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Details of Grant 

EPSRC Reference: EP/W003074/1
Title: Bridging spatial and evolutionary game theory: Implications in mathematical oncology
Principal Investigator: Hamis, Dr S J
Other Investigators:
Researcher Co-Investigators:
Project Partners:
Chalmers University of Technology Polytechnic University of Turin The Cleveland Clinic Foundation
Department: Mathematics and Statistics
Organisation: University of St Andrews
Scheme: EPSRC Fellowship
Starts: 01 May 2022 Ends: 30 April 2025 Value (£): 263,945
EPSRC Research Topic Classifications:
Mathematical Analysis Numerical Analysis
Statistics & Appl. Probability
EPSRC Industrial Sector Classifications:
No relevance to Underpinning Sectors
Related Grants:
Panel History:
Panel DatePanel NameOutcome
24 Nov 2021 EPSRC Mathematical Sciences Prioritisation Panel November 2021 Announced
01 Feb 2022 Maths Fellowship Interview Panel - February 2022 Announced
Summary on Grant Application Form
In this research programme, we aim to develop new mathematical equations that are designed to find optimal anti-cancer treatment strategies in solid tumours. These equations will be formulated using game theory.

Classical game theory provides a mathematical framework in which to study strategic interactions amongst rational agents (or players) that aim to maximise their utility (or payoff) by choosing the best strategies. In the context of mathematical oncology, game theory has been adapted to describe cell-cell interactions amongst cancer and tumour cells, where the cells are players that do not rationally choose their strategies, but rather act according to their genotypic and phenotypic makeup. The interactions are then abstractions of biological exchanges of signalling molecules, or competition for space or nutrients, and the payoffs describe any gain or loss in reproductive ability (or fitness) that cells acquire as a consequence of interacting with other cells. Upon identification the payoffs, the reproductive rates (and by extension the evolution) of various genotypic and phenotypic subpopulations that co-exist in a tumour can be mathematically modelled. Two branches of game theory that have been applied to model interactions amongst cancer cells are spatial game theory (SGT) and evolutionary game theory (EGT).

In an SGT model, cells can be modelled as autonomous agents that evolve on a spatial grid and partake in interactions with other cells in their vicinity. Such agent-based models are naturally able to incorporate spatial heterogeneity. However, they do not lend themselves to rigorous mathematical analysis, and are often difficult to parameterise and computationally expensive.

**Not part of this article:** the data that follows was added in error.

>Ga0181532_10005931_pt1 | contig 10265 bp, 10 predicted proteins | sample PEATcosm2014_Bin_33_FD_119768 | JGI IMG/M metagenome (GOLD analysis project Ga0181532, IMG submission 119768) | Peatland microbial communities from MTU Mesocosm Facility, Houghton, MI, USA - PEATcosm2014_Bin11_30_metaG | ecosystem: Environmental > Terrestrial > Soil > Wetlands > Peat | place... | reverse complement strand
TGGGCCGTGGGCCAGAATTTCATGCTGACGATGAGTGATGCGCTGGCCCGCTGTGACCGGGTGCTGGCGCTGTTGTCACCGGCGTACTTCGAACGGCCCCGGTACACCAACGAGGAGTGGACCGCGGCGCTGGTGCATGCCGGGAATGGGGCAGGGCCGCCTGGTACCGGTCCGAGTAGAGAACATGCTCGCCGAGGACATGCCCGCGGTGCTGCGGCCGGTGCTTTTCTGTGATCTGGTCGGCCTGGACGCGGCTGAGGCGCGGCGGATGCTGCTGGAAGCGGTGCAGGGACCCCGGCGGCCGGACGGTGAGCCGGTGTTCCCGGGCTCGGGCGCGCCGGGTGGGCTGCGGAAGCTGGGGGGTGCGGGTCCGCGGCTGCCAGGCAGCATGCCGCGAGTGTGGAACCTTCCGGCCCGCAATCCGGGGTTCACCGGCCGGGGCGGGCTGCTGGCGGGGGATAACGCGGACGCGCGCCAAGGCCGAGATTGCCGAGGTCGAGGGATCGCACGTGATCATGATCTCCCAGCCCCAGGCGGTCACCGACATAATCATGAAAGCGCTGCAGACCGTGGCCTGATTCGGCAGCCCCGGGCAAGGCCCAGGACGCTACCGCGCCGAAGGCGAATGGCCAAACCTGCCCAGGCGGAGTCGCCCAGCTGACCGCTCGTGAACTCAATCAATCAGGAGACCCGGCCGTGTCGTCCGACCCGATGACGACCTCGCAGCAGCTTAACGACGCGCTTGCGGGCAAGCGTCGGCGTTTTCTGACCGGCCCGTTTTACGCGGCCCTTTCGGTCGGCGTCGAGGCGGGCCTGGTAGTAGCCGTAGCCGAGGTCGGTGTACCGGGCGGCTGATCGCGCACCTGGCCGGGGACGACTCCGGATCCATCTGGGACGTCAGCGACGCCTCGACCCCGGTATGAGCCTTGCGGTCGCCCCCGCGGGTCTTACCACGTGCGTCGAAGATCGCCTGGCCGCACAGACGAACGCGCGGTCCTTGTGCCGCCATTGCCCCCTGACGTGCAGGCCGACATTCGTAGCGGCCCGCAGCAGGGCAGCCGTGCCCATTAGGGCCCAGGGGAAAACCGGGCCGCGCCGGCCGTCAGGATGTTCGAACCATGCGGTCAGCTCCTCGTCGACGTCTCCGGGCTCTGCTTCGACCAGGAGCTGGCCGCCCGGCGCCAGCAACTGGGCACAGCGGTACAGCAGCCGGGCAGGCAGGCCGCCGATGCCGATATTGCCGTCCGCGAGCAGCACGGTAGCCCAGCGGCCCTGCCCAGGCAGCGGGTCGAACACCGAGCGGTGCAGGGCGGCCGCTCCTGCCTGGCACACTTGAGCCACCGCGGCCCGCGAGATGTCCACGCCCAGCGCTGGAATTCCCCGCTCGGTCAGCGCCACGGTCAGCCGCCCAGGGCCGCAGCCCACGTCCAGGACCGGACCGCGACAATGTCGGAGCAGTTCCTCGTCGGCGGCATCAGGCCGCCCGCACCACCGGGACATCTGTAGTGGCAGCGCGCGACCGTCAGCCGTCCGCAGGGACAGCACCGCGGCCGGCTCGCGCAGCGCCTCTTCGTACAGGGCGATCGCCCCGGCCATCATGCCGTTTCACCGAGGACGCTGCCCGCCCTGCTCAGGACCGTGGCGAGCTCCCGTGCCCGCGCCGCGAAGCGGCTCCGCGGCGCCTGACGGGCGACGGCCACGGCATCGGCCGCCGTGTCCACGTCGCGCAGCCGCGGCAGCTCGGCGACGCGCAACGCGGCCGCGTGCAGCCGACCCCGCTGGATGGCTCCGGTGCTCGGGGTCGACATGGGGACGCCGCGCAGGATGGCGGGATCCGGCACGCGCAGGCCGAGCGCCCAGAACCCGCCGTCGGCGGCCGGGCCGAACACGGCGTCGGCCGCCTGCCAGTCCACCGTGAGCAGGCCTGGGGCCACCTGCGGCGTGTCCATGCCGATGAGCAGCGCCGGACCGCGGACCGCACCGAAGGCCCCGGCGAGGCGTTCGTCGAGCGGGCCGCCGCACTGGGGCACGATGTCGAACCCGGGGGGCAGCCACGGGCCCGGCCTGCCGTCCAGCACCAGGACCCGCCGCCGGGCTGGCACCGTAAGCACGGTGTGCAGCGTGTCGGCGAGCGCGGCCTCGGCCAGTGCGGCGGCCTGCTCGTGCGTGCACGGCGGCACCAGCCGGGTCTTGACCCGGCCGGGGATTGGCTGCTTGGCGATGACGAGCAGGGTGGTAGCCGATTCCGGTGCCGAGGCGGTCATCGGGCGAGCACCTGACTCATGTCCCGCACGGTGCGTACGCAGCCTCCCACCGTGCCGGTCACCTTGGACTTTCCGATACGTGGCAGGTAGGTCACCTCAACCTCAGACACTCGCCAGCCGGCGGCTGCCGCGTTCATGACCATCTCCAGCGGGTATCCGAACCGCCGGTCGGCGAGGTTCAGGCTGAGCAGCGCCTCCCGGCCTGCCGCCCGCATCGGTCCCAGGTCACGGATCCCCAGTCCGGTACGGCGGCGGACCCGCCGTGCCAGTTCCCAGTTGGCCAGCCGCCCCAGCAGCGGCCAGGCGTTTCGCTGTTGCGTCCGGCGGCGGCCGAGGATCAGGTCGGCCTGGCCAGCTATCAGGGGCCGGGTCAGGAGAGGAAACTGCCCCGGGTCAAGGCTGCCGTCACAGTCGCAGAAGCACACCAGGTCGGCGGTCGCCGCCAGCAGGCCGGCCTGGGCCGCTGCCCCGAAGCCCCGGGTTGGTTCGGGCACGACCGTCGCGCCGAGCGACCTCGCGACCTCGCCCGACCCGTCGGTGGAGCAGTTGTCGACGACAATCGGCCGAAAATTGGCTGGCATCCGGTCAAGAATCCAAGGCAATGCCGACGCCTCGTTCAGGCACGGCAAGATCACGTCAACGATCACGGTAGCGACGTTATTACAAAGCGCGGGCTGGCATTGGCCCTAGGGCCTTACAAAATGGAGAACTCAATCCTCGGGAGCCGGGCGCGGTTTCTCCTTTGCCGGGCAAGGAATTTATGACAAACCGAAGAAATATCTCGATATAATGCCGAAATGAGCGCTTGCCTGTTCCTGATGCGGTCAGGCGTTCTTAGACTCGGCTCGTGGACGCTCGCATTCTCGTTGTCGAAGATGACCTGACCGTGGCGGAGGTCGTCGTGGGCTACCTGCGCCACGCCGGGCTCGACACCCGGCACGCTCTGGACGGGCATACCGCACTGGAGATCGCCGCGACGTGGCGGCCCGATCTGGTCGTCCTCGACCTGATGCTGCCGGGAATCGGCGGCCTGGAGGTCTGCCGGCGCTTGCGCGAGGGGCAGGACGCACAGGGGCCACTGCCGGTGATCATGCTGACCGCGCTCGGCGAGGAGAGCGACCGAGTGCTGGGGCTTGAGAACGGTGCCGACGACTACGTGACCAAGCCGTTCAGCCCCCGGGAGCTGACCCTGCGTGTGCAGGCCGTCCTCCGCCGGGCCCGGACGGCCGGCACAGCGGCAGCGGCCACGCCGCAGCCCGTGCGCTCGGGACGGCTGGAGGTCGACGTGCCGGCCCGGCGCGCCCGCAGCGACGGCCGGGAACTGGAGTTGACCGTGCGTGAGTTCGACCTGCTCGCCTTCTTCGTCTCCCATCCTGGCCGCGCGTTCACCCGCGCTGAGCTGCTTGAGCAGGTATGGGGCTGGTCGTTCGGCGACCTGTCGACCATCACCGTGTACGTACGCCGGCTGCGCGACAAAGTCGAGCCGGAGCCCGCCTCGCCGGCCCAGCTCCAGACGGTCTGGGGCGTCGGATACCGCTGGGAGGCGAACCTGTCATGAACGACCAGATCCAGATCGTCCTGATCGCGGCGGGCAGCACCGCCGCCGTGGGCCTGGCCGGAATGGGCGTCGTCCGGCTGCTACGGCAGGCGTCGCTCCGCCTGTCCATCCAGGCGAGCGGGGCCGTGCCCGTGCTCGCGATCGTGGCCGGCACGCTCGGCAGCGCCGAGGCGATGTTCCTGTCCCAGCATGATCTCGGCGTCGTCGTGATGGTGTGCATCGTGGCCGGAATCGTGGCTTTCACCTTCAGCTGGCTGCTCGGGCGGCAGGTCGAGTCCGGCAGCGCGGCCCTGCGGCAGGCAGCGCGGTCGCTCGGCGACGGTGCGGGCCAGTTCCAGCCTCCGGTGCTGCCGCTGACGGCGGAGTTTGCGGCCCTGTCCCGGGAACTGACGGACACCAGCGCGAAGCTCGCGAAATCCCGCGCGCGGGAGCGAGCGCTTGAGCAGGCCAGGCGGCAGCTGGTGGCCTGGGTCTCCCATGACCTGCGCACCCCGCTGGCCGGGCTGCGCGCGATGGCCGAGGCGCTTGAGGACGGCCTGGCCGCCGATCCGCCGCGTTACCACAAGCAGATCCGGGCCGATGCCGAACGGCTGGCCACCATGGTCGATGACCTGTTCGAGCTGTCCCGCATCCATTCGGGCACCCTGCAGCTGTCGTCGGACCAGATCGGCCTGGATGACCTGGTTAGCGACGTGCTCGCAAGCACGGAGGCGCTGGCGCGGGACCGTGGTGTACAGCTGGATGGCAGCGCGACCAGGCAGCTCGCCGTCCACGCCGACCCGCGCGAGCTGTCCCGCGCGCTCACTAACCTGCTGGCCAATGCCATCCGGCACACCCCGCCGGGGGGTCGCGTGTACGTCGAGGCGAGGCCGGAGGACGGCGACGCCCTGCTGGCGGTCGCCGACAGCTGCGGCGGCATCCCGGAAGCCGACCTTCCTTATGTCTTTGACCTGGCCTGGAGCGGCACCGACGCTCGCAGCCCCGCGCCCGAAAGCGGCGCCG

In EGT models, the temporal evolution of phenotypic subpopulations of cells can be described by a set of mathematically tractable equations, called the replicator equations, after imposing a set of simplifying modelling assumptions. According to a mean-field assumption, the replicator equations notably assume that the cells are well-mixed, so that each cell interacts with all other cells in the system with equal probability. The replicator equations allow for rigorous mathematical analysis and feasible clinical applications. Consequently, EGT is one of the mathematical approaches that is currently being used to inform pre-clinical and clinical treatment strategies in oncology, where the general premise is that by perturbing the cell-cell interactions elucidated by EGT, tumour evolution can be pushed into a state that is better manageable by treatments.

The EGT replicator equations are, however, not spatially resolved and can therefore not faithfully capture the dynamics of heterogeneous solid tumours. In fact, previous work has shown that imposing spatial constraints on agent-agent interactions, via SGT models, often results in system dynamics that vastly contradicts that simulated by EGT!

Due to the pre-clinical and clinical applications of EGT, there exists a need to bridge spatial and evolutionary game theory. In this research program, we aim to achieve this SGT-EGT bridging by formulating spatio-temporal EGT equations that capture the heterogeneity found in solid tumours, whilst being more mathematically tractable than SGT models. The novel equations developed in this research programme will enrich the mathematical research fields of game theory and mathematical oncology, and may also have applications in pre-clinical and clinical cancer research!

This work will be led by Dr Sara Hamis (University of St Andrews, UK), who will be supported by an international and interdisciplinary team with mathematical, experimental and clinical expertise. Team members are Prof Mark A.J. Chaplain (University of St Andrews), Dr Alexander J. Stewart (University of St Andrews), Dr Tommaso Lorenzi (Politecnico di Torino, Italy), Dr Philip Gerlee (Chalmers University of Technology, Sweden) and Jacob G. Scott, MD (Cleveland Clinic, USA).
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Organisation Website: http://www.st-and.ac.uk